And this is just one small piece of the picture. Let's say similar revenue opportunities came from all the different content offerings the networks make available. The increased ad revenue opportunity would be huge. Ultimately, on-demand content will cut into the ad revenue coming from the current linear broadcast model. But it will replace that existing model with much greater growth potential.

One reason on-demand TV offers better ad revenue opportunities is the formats are more compelling. Check out the work being done by the DiMA Group and its ID!A Program effort. They are codifying the next generation of TV ad formats.

Let me offer some scenarios in which these new formats would be used. You'll start to understand why advertisers will pay higher CPMs, agencies will charge higher production fees, and TV networks will bring in more revenue at higher profits:

  • Jim is an auto enthusiast watching NASCAR racing on-demand from a network. During the race, he notices an interactive Ford sponsorship. He selects it and is brought to a showcase of all the new Ford models. He's interested in the new Mustang convertible, so he watches a 20-minute presentation on it. During the presentation, the live race is shown in a picture-in-picture window. Jim can toggle between the two views. When the Mustang presentation is over, he can jump into the race where he left off or pick up the live feed.

  • Sue's watching "CSI: Crime Scene Investigation" on CBS. Because her profile shows she's a working mother, an ad for Hamburger Helper is added to a pod of ads during the show. She begins to fast-forward over the pod. Each :30 spot is covered with a :05 teaser version of the spot (a "speed bump"). Sue isn't interested in most of the ads, but the Hamburger Helper spot catches her attention. She selects "play," is brought to the beginning of the ad, and watches it. At the end of the spot, she's offered a coupon for a free trial of the product, which she accepts.

  • The Evans family is planning a trip to Disney World. Mom is searching for programs about Disney; Orlando, FL; and area attractions. In the SERP (define) is an in-line search result ad for Expedia. As she scrolls across the results, she crosses over the (clearly labeled) paid result, which includes a small :15 teaser spot for Expedia. The text alongside highlights offers for Orlando vacation packages. Mom clicks to view the long-form content and sees a :60 Expedia ad, which ends with a series of video showcases of hotels Expedia offers in Orlando. Mom's given an option to have Expedia email the packages to her so she can link directly to them. She accepts.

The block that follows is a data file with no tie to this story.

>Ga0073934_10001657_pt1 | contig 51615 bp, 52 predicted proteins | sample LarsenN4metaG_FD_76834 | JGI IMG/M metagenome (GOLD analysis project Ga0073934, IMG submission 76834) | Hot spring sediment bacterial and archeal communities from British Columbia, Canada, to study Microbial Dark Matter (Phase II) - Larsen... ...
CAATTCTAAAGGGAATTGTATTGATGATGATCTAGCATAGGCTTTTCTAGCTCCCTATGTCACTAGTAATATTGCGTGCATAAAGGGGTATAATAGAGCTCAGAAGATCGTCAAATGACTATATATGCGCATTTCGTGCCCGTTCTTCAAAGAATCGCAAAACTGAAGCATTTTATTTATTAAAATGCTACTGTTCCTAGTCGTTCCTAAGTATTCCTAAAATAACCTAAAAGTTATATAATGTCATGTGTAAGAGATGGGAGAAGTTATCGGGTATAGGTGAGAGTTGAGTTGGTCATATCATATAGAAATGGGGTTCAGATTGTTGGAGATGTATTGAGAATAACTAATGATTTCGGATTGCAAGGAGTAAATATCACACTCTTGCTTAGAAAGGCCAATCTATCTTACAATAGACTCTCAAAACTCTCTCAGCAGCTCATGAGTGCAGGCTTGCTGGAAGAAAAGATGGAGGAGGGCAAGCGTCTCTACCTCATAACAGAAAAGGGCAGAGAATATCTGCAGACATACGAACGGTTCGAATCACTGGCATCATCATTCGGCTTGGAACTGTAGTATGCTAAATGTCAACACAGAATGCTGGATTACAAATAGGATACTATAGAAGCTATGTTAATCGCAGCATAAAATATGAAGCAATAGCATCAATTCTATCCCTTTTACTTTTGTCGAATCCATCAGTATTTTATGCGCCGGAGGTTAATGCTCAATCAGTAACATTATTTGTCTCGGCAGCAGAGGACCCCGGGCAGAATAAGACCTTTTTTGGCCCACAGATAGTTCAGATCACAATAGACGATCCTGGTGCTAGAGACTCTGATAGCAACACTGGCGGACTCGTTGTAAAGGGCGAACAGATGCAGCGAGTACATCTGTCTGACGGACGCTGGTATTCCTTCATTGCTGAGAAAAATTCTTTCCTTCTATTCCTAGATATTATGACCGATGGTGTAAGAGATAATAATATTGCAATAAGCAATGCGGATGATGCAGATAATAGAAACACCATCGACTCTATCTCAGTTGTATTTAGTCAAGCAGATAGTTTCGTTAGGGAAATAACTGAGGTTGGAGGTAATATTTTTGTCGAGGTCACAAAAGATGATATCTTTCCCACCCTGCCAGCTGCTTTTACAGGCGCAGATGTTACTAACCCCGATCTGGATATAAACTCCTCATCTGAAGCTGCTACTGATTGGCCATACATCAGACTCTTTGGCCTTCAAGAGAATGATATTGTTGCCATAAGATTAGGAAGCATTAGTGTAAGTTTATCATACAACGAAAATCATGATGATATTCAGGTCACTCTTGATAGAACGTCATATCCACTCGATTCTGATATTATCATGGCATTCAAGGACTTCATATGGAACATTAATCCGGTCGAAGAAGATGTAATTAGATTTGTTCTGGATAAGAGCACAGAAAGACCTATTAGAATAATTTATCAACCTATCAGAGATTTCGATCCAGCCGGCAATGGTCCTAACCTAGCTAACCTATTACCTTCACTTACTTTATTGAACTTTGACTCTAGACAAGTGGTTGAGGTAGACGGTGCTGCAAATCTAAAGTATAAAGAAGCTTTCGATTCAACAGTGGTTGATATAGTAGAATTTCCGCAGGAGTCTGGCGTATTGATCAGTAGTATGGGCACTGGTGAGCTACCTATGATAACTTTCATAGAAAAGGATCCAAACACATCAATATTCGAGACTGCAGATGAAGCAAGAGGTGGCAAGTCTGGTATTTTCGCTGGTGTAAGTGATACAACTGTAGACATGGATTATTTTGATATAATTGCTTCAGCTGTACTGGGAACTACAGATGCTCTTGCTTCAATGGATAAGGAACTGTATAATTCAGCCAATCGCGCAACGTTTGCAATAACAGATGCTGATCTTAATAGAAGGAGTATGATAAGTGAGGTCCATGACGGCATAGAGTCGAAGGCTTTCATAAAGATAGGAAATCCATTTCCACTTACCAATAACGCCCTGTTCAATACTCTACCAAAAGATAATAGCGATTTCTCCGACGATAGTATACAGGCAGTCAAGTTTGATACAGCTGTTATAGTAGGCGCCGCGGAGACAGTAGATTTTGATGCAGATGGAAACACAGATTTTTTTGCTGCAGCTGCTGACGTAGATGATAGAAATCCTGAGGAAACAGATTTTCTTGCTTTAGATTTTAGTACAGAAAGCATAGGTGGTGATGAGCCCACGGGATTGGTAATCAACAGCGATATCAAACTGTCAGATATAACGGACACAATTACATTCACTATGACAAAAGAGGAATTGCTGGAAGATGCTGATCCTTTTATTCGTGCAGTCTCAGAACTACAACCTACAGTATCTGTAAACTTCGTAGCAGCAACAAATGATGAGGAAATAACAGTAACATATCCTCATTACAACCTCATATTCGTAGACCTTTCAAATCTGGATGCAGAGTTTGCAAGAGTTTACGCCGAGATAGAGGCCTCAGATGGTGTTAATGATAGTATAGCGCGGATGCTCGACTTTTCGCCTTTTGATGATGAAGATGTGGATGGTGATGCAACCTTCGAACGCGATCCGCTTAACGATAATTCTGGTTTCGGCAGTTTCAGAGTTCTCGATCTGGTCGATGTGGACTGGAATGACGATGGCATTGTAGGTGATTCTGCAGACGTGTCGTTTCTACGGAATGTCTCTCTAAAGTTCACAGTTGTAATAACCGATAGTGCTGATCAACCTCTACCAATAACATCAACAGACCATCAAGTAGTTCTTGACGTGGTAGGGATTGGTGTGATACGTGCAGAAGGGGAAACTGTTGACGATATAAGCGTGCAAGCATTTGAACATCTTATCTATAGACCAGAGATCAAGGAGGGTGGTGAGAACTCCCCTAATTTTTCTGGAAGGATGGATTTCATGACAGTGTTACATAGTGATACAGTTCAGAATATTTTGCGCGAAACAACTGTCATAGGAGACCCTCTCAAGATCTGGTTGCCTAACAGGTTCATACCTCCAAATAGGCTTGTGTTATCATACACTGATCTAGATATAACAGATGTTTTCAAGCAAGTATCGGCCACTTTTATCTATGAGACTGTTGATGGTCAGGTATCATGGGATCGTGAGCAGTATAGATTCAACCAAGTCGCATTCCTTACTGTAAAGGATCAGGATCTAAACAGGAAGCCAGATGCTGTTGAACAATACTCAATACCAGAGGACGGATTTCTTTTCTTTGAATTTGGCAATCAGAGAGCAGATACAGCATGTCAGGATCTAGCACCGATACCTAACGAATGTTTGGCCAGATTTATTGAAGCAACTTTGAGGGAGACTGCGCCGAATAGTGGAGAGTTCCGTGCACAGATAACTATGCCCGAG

There are many more scenarios that illustrate the real opportunities available for much more compelling ad experiences for users. Things look anything but bleak for TV advertising.

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ABOUT THE AUTHOR

Eric Picard Eric Picard is the director of advertising strategy and emerging media planning at Microsoft Digital Advertising Solutions. In his role, he helps set corporate-level strategy for how Microsoft approaches advertising from a business and technology standpoint. His team manages long-term advertising platform and product strategy, emerging media strategy, and planning for incubation and research teams, and designs next generation advertising products. Formerly, Eric was founder and director of product management at Bluestreak, where he oversaw advertising products, such as third-party ad serving, ad analytics, and rich media and led development of many company technologies. He helped pioneer rich media advertising in the late '90s and has been active in most of the critical industry conversations related to technology, including the IAB's Measurement Committee and Rich Media Task Force. Prior to Bluestreak, Eric founded 9th Square Inc. and Waterworks Interactive Inc.